Because honey bees are are a social insect -- living in colonies
of up to 60,000 individuals -- they need lots of food and water to
keep the nest alive. The queen lays all the eggs in the colony and
the worker bees do all the work. Worker bees normally forage on
flowers for nectar and pollen. Nectar is the sweet flower sap that
bees make into honey by evaporating off the excess water. Pollen is
the protein resource bees feed their young larvae.
Bees store their food and raise their young in the honeycomb
nest. Honeycomb is made from beeswax, which is secreted by young
worker bees, and fashioned into the familiar honeycomb hexagonal
shape. Because bees live in these wax combs, though, they have to
keep the nest at a constant temperature, not only to keep the
colony from overheating, but also to prevent the wax from
In hot weather, bees cool the colony much like a swamp or
evaporative cooler does -- by evaporating off drops of water. Bees
collect water and spread it throughout the colony in droplets. Then
they fan the air to creat an air stream over the water drops,
causing the water to evaporate and thus lowering the nest
When bees forage for water, they are not too fussy about where
they collect it.
It could be from a small, muddy puddle, a stream, or your
swimming pool, irrigation system, swamp cooler or birdbath. It is
when bees come in contact with people, especially at swimming
pools, that people notice them. Then they are considered not only a
nuisance, but also a hazard.
Here are some tips on how to keep bees away from your pools.
When you first notice bees around your pool, mix a 1/4 cup of
dish soap to a quart of water, and fill an empty sprayer bottle
with it. Using the soapy mixture, spray any bees that are at your
This soapy mixture will kill the bees quickly and without
harmful pesticide residues.
Do this every time you see bees at a water source you want to
This will kill those foragers who are telling others in the
colony where your swimming pool is located. Eventually, all those
foragers who are not returning to the colony, will have died. Other
foragers will find a different source of water, so do not worry
that you are harming the colony. Your are only eliminating a few
individuals. In addition, you should monitor other water sources
and discourage bees from frequent visits. Here are some tips.
Evaporative coolers: add a few ounces of pine-scented cleaner to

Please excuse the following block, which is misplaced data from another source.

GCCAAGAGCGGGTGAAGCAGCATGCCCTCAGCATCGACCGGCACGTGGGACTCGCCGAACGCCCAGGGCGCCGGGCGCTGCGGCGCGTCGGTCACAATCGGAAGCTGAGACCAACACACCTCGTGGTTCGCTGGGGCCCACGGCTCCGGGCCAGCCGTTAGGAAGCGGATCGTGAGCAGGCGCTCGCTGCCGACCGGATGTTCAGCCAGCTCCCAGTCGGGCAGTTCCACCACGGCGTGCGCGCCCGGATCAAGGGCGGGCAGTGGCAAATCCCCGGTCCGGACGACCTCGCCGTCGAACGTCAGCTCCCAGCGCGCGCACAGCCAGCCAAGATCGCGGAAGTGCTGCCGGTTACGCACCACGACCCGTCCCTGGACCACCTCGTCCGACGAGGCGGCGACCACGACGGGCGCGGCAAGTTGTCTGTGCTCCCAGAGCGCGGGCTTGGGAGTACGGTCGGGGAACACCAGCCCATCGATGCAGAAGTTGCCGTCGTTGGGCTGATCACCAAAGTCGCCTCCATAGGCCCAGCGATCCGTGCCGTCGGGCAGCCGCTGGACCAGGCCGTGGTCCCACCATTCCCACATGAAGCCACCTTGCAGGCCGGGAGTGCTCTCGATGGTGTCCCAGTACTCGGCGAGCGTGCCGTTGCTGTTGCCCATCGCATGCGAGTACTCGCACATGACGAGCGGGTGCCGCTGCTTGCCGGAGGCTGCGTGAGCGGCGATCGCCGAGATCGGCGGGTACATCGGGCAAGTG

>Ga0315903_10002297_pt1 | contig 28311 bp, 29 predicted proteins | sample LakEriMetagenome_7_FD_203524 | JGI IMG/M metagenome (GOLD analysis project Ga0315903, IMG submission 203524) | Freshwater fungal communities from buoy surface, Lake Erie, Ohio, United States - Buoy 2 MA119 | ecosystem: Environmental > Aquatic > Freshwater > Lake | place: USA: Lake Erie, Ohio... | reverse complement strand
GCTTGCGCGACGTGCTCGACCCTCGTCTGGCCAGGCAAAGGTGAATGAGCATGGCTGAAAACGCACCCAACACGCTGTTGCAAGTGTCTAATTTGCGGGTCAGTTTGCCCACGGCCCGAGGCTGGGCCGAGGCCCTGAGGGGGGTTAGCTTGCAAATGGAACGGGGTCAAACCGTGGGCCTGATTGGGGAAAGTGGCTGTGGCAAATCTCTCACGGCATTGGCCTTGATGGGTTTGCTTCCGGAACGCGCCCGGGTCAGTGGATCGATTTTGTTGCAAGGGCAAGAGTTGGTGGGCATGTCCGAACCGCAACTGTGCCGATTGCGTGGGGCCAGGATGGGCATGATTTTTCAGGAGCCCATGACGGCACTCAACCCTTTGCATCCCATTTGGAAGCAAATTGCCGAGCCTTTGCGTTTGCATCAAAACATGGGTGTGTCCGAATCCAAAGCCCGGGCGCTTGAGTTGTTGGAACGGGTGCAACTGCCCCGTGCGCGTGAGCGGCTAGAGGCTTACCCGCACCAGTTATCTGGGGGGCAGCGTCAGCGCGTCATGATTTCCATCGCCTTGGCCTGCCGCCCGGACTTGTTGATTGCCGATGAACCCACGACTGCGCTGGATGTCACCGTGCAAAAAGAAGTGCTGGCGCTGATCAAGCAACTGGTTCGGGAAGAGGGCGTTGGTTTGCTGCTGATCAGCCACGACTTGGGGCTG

Mix 2 tablespoons of vinegar per gallon of water to birdbaths or
Cover or drain pools or tubs when not in use.
Repair leaky faucets and faulty irrigation systems. If you
notice bees nosing around your shed, house or other small hole in
your wall or foundation, these are probably scout bees looking for
a new home site for a swarm. Make sure all holes larger than
1/4-inch in diameter (about the size of a pencil), is caulked
I tried this remedy last summer and it worked. However, you have
to be very diligent about it, and start well before it gets hot
Prior to a children's birthday party I spent 3 hours patrolling
the pool and killing bees. It worked, and by party time I had
killed about 40 bees.
At first you need to be outside full time, and when they finally
dwindle, make a "pool patrol" every 10 or 15 minutes to be sure the
bees aren't rediscovering your source.
Also, if I missed killing a bee, it occasionally would come back
and head straight for me. I only got stung once but you really need
to be on your toes.
My family thought I was nuts but it was worth it.
We had hundreds of sweat bees in our pool. I have a perennial
garden close to our pool and the sweat bees were attracted to the
flowers. We changed the jets to create turbulence on the surface of
the water. The sweat bees stopped landing in the pool almost
completely - only a couple left that move along the surface of the
water quickly to the filter.
My kids hate these bees that come around and put me on a mission
to fix it! Im new to pool ownership, so I went to every "pool
school" available. I atttended a presentation by Bioguard Chemicals
bioguard.com and found a neat little trick. They sell a pretty good
product but they discovered that their Step 3 "Backup" for algae
control addressed the bee issue. Simply, the product made for algae
control was found to "release" the tension of the water top. When
those critters come around they cant sit atop the water and drown.
I was pulling bees out left and right. Eventually they didnt come
around again. Try it, you'll be amazed plus you will be using a
great product. It does have the tendency to create foam (especially
if you have a waterfall), but they sell an additional product that
kills the foam. The product is called Back Up and the company is
Bioguard. Good luck.
=> or get a salt water pool, therfore less tension with less
: :) why kill the bees? We are killing off the pollinators of the
food supply. Without bees and other pollinators we wouldn't have
many of the fruits and vegetables we enjoy. The bee population is
declining at an alarming rate. To start with try placing some
birdbaths in the yard or other shallow containers with some stones
in them for the bees and butterflies to drink from. Even better are
hummingbird feeders filled with sugar water placed a good distance
from the pool. The bees will be drawn away from the pool. Once you
get in the pool and start splashing around, the bees go away
anyway. You can run the sprinkler system to shoo away the bees
before you get in the pool. To keep the bees from drowning
themselves i put a leaf catcher net over the pool when not in use.
It keeps a lot of bugs and debris from clogging up the skimmer too.
I have a saltwater pool and the bees are still attracted to it. But
since i put out the hummingbird feeders, i have NO PROBLEMS with
BEES or wasps.
You could try diverting the bees. Place a container of water
away from the pool and drop a piece of peppermint candy in it. The
candy attracts the bees. I've seen it work and there's no harm to